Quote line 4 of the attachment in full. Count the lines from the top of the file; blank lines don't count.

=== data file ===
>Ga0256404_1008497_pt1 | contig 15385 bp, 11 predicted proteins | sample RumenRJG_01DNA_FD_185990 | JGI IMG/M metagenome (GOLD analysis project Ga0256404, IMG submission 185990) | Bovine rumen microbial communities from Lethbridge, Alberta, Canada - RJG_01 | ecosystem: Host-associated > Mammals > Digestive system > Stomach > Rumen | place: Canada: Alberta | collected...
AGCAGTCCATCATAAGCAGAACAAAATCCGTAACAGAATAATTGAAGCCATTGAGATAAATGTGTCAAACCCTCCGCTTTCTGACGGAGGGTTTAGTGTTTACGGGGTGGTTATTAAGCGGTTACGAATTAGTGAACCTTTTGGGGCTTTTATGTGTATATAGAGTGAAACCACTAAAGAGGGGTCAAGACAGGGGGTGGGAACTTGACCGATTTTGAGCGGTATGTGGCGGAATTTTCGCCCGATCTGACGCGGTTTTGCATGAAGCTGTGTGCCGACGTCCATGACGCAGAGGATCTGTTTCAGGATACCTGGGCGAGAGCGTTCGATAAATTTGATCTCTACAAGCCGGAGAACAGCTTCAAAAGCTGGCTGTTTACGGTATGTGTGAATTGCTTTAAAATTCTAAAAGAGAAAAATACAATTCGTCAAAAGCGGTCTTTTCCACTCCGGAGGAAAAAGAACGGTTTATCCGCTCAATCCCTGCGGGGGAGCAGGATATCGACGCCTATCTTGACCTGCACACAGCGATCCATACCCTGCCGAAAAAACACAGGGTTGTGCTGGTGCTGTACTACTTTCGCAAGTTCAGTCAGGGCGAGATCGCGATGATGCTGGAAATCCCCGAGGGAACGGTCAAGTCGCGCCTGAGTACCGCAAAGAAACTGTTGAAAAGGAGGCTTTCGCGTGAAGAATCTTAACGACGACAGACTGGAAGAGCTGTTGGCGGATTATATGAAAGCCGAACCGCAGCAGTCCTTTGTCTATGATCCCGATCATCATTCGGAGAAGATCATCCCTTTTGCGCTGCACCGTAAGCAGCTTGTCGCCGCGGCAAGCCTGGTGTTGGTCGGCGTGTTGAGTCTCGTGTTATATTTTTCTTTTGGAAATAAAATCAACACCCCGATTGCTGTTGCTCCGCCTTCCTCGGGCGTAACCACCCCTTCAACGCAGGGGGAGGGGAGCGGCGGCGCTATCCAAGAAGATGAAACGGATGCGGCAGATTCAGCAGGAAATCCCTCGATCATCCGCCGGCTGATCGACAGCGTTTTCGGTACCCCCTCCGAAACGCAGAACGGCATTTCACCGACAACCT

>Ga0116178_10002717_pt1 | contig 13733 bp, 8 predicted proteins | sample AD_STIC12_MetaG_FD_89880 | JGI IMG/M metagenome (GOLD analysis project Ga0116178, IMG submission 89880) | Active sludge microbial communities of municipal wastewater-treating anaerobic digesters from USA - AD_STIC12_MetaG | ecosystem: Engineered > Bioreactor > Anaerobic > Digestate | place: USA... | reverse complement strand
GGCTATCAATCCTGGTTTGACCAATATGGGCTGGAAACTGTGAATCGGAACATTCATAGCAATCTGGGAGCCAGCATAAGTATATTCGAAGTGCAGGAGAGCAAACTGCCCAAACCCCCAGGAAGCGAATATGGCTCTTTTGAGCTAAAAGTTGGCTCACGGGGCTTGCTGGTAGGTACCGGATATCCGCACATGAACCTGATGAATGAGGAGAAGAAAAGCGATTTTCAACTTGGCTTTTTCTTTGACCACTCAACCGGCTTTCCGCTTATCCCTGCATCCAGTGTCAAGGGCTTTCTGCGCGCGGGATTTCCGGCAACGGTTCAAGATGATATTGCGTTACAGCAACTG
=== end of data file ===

GGCTATCAATCCTGGTTTGACCAATATGGGCTGGAAACTGTGAATCGGAACATTCATAGCAATCTGGGAGCCAGCATAAGTATATTCGAAGTGCAGGAGAGCAAACTGCCCAAACCCCCAGGAAGCGAATATGGCTCTTTTGAGCTAAAAGTTGGCTCACGGGGCTTGCTGGTAGGTACCGGATATCCGCACATGAACCTGATGAATGAGGAGAAGAAAAGCGATTTTCAACTTGGCTTTTTCTTTGACCACTCAACCGGCTTTCCGCTTATCCCTGCATCCAGTGTCAAGGGCTTTCTGCGCGCGGGATTTCCGGCAACGGTTCAAGATGATATTGCGTTACAGCAACTG